4. Glass Tiles
Ever wonder what happens to the wine bottles and beer bottles that are shipped to the recycler? Some are converted into beautiful glass tiles. This renewable source is fast becoming a wonderful option for floors as well as bathroom and kitchen walls. Glass has similar benefits of other eco-friendly materials. It is non-absorptive and won’t mildew or mold in damp environments. It is easy to maintain and doesn’t stain. Glass comes in a limitless array of colors, patterns, and finishes suitable for any design scheme. Unlike ceramic tiles, glass will reflect light rather than absorb it, adding that additional layer of light some rooms need.
Polished concrete is another sustainable material that is gaining in popularity. Concrete is typically slab on grade, and is used as subflooring in many residential settings. However, it can be tinted and polished to suit the homeowner’s taste and style—there is no need for traditional flooring to be put over it. From creating a tiled effect with different colors to inlaying other materials such as glass, the design possibilities are endless. Concrete is extremely durable, easy to clean, and never needs to be replaced.
6. Wool Carpet
Carpet has long been a favorite go-to material for most homes. It is soft to walk on, comfortable to sit on, and comes in a range of colors and patterns. Unfortunately, most carpet has typically been made using volatile organic compounds or toxins that are harmful to the environment and to our health. Wool carpets are eco-friendly since wool is a natural resource spun into a thread that can be dyed any color imaginable, and then be woven to create a carpet. It is one of the first materials to be used as a floor covering, is very durable, and can last centuries. Other natural materials used to make carpets or rugs include sisal, jute, and cotton.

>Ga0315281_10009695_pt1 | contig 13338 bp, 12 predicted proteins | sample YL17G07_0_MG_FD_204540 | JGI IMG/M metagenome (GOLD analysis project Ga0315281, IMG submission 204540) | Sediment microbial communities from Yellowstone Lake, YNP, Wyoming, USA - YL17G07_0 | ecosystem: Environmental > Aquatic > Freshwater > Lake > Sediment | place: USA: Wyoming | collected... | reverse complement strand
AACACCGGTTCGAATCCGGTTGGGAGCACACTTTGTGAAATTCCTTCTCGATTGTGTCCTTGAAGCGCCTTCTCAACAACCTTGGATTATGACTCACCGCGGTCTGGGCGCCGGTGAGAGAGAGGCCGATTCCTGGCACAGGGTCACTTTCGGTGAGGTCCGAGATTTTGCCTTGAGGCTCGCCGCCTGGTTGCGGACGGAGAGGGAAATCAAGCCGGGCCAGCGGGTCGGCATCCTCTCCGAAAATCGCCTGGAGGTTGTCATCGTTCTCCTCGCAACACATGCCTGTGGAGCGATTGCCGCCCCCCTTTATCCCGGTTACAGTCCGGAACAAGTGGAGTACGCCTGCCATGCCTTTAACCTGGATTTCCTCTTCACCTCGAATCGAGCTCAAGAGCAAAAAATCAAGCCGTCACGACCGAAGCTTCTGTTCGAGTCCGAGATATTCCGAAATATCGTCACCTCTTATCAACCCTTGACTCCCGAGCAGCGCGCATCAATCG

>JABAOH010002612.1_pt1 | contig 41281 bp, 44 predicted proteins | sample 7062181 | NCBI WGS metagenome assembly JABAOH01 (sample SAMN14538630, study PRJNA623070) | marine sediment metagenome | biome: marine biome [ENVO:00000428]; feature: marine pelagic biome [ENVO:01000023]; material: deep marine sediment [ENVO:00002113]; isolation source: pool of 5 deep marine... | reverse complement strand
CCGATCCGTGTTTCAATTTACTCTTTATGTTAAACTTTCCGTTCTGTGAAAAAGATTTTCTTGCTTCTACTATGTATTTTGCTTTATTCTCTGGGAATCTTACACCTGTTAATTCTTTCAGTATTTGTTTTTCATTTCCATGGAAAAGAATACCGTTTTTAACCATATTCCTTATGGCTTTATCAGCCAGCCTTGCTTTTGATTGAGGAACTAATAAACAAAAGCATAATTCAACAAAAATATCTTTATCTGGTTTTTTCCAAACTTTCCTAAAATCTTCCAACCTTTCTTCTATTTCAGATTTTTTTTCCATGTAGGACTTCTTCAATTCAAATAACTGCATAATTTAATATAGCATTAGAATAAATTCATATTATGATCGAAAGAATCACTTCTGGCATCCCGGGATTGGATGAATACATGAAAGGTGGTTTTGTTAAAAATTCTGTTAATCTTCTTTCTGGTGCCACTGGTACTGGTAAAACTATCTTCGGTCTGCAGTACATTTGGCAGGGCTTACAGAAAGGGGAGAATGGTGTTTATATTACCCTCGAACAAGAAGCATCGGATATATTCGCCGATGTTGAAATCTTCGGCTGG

7. P.E.T. Berber Carpet
Polyester (P.E.T.) Berber is another sustainable carpet to consider. Because it is made of recycled plastic bottles, it has a minimal impact to the environment—every plastic bottle that is used to create this carpet is one less sitting in our landfills. There are several benefits to this recycled material; it’s durable, spill resistant, and comes in a variety of aesthetically pleasing colors and patterns. It typically has a flecked appearance making it suitable to most color schemes. However, it comes with its drawbacks: Berber can be easily snagged, causing it to unravel if not repaired promptly—and, the recycled material isn’t as soft as other carpets. Overall, it’s a very economical material and deserves a serious look.